This - along with a decision by the Federal Emergency Management Agency (FEMA) to add feminine care products to the list of items made available to homeless assistance providers, New York State's plan to provide free feminine hygiene products in schools, India scrapping a controversial tax on sanitary pads, and the action by D.C. Mayor Muriel E. Bowser (D) to include partial funding for the "tampon tax repeal" in her proposed fiscal 2019 budget - shows that this new movement is strong and likely to continue to make progress towards period parity, says public interest law professor John Banzhaf.
But, says Banzhaf, whom the media has dubbed "The Father of Potty Parity," the movement should now also begin using legal action to achieve even more menstrual victories for women, and to demonstrate the need for additional legislation, as the potty parity movement has in reducing discrimination against women related to restrooms.
For example, a legal complaint he filed helped force the U.S. House of Representatives to finally construct the first female restroom adjacent to the House floor so that female members are no longer "forced to urinate in a coffee cup" (as one report put it). Another Banzhaf potty parity legal complaint prompted the University of Michigan to provide additional restroom facilities for females when it renovated its Hill Auditorium.
A new movement being termed menstrual equity - also known as period parity or period equity- is advancing with champions including Duchess Meghan Markle, Representatives Grace Meng and Sean Patrick Murphy, D.C. Mayor Muriel E. Bowser (D), Chelsea Clinton, and many others, and now it includes events called "period parties."
Newsweek reports that "Menstrual Equity Is the New Thing," and that the related "fight to send period shaming has gone mainstream."
The term menstrual equity has been defined as "fairness for how women are treated in society because they menstruate." Here are just a few additional indications that the movement is advancing.
Representatives Meng and Maloney, both New York Democrats, have asked the House to provide tampons free of charge in all common bathrooms, and to permit reimbursements to offices that buy them, just as they do for toilet paper, soap, paper towels, and other restroom hygiene supplies.
Both Markle and Chelsea Clinton have recently written articles in support of menstrual equity. Former president Barack Obama, asked why tampons and pads are taxed as luxury items in 40 states, replied, "I have no ideas why states would tax these as luxury items. I suspect it's because men were making the laws when those taxes were passed."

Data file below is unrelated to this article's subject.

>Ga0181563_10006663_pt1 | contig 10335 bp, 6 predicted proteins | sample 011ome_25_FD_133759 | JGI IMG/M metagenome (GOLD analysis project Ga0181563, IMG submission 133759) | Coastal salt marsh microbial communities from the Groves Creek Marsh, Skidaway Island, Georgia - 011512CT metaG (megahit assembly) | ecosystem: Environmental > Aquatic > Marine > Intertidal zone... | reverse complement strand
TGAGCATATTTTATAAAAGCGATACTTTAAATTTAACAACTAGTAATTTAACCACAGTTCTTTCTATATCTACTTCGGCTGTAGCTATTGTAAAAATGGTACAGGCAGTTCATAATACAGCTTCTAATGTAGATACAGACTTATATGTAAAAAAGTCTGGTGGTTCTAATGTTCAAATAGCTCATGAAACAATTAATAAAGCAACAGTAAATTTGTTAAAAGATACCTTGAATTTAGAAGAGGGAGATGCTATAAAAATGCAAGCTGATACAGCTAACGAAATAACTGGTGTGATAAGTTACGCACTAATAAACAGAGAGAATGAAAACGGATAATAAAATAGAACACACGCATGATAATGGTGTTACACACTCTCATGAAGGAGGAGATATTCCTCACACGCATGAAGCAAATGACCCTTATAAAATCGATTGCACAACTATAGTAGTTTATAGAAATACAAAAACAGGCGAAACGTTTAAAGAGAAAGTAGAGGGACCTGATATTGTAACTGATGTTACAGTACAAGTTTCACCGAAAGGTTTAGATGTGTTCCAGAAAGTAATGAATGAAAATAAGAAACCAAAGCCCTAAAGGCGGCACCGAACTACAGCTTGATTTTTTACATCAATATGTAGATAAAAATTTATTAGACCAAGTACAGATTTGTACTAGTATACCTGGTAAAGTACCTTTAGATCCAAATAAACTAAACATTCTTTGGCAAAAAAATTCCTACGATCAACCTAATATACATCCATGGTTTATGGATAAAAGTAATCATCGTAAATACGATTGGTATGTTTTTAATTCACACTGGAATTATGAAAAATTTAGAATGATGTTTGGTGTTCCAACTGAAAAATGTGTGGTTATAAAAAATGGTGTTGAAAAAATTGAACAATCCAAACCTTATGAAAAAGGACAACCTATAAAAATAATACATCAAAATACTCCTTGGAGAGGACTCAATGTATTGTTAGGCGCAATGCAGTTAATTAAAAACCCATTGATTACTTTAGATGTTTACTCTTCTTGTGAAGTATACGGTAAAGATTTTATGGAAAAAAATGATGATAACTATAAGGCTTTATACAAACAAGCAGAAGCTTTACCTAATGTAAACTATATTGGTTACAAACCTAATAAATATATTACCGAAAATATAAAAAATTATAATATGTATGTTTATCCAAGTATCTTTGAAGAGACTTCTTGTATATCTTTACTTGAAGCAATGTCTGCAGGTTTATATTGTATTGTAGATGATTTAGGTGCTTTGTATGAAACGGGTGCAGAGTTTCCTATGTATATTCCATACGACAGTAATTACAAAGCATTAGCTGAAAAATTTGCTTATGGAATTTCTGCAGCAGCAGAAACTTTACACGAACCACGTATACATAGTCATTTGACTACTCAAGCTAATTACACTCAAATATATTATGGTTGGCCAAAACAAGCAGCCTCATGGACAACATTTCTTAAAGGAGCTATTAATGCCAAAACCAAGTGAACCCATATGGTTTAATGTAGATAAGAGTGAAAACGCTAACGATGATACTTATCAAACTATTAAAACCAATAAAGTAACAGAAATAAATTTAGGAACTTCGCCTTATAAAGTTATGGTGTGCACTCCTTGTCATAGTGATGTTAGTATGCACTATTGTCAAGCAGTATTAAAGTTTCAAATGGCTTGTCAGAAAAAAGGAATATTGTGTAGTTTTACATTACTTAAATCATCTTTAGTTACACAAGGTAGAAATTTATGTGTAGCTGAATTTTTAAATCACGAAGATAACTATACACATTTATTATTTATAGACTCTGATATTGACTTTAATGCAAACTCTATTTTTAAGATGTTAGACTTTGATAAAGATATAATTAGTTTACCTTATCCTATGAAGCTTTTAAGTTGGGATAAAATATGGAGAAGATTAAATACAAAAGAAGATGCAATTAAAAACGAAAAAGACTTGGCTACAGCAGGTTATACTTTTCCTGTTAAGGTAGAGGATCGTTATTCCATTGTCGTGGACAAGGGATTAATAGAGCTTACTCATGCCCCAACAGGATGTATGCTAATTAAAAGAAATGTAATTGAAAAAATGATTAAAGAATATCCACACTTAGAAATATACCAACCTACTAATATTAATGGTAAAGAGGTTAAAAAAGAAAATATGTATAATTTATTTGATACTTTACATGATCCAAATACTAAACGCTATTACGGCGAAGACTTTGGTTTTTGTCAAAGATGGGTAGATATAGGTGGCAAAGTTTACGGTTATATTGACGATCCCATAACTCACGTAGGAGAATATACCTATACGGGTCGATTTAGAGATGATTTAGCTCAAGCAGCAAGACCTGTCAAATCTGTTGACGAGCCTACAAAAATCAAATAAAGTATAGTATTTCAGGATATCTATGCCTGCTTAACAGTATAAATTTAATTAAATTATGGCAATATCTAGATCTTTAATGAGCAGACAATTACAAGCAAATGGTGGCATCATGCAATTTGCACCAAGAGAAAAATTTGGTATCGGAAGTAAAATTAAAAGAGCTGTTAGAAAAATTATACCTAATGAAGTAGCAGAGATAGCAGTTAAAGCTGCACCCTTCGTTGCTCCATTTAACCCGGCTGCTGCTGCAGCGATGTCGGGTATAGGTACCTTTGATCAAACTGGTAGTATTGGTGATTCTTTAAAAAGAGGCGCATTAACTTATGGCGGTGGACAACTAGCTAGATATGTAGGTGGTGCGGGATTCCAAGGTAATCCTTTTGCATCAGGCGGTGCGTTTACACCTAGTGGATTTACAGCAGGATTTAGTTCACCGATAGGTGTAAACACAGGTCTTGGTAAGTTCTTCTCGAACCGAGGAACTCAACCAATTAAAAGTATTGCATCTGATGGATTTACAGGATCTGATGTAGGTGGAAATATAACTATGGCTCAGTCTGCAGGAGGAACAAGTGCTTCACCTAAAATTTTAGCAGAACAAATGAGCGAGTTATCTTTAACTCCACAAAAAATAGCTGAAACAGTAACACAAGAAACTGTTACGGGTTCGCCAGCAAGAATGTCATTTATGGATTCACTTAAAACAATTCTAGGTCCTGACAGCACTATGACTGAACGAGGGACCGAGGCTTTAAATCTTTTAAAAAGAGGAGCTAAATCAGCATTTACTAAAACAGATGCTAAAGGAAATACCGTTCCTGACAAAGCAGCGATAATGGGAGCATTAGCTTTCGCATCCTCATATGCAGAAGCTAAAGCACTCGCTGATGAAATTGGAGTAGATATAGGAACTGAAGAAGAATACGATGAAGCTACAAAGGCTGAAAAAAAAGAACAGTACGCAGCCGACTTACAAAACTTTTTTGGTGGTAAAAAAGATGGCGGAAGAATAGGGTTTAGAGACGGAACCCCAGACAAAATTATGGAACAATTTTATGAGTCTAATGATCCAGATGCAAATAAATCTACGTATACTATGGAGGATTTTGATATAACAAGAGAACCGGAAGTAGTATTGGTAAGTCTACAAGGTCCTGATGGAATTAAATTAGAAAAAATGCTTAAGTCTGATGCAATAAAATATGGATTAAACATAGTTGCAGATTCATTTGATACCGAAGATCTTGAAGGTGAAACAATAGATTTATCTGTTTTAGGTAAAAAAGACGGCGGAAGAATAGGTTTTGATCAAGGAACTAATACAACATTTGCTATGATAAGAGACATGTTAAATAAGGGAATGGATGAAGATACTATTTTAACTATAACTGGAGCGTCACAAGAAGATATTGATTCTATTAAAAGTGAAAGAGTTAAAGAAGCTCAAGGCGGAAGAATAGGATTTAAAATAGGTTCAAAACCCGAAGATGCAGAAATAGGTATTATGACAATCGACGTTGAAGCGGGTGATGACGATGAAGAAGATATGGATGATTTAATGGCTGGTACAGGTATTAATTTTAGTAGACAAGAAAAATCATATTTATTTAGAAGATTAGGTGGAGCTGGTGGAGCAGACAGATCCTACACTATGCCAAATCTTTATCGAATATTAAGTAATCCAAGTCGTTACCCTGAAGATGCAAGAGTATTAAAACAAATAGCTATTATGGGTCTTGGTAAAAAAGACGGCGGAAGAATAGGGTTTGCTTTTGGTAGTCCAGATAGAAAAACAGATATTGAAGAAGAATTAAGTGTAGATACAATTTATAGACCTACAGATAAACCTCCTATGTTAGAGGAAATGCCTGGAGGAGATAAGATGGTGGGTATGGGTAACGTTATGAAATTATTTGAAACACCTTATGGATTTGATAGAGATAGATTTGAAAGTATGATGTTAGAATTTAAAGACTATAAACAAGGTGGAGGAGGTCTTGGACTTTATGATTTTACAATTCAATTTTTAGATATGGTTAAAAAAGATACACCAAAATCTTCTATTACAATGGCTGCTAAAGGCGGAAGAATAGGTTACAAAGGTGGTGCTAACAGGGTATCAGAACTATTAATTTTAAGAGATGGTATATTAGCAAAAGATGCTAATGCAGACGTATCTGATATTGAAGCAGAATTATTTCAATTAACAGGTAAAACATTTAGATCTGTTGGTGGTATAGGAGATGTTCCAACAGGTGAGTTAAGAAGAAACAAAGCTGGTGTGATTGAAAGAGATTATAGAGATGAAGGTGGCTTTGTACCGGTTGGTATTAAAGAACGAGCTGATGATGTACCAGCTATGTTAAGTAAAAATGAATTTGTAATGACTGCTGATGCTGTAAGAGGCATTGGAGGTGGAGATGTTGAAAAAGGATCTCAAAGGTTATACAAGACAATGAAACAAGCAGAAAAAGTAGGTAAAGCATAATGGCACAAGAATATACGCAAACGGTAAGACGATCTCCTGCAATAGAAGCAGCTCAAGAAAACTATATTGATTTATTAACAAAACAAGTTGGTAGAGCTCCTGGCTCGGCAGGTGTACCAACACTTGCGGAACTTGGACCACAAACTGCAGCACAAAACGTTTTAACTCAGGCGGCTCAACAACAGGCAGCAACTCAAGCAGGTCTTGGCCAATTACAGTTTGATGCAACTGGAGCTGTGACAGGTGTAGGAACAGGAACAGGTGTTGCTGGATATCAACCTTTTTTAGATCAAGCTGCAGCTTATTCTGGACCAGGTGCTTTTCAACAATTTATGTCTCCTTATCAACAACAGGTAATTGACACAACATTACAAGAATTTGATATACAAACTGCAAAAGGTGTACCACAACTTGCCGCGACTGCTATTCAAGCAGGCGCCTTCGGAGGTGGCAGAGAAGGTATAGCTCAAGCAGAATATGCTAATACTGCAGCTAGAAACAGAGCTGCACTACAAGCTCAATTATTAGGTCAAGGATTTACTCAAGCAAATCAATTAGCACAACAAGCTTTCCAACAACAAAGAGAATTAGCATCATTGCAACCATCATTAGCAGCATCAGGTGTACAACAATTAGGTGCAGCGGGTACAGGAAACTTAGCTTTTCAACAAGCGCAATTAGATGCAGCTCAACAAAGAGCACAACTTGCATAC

In a Washington Post article entitled "D.C. Moves One Step Closer to Menstrual Equity," which the Post says shows "her leadership on menstrual equity, an issue that has become a national movement," Bowser has included partial funding for the "tampon tax repeal" in her proposed fiscal 2019 budget.
Similarly, the New York Times, in an article entitled "It's Not Just the Tampon Tax: Why Periods Are Political," reported: "Globally, advocates are pushing for recognition of a woman's right to manage her period with dignity. And in the United States, activists are bringing the concept of 'menstrual equity' into the public debate."
There are also growing reports of a new phenomenon of "period parties."
Some colleges have gone even further than providing free female products in female restrooms. Several - including Bowdoin, Brown, Cornell and the University of Wisconsin-Madison - are reportedly making menstrual products available for free in campus rooms - and are even putting them in both the men's and women's restrooms.
But, notes Professor Banzhaf, this new movement is apparently relying primarily upon trying to change the attitudes of the public and legislators but - unlike the potty parity, women's rights, nonsmoker's rights, LGBT's rights, and other similar movements - it has yet to take advantage of the power of legal action to both force change and to educate the public.
For example, failing to provide tampons in female rest rooms, while providing soap, paper towels, and toilet paper in rest rooms generally, could fall within a new class of legal cases cited by Banzhaf when he brings actions in support of potty parity.
Both decisions, by different U.S. Courts of Appeals, held that providing exactly the same restroom facilities for men and women can still constitute illegal sex discrimination - under disparate impact and/or sexual harassment and/or hostile work environment legal theories - if what is provided does not meet the special and additional needs of females, based upon what one court said are "anatomical differences between men and women [which] are 'immutable characteristics,' just as race, color and national origin are."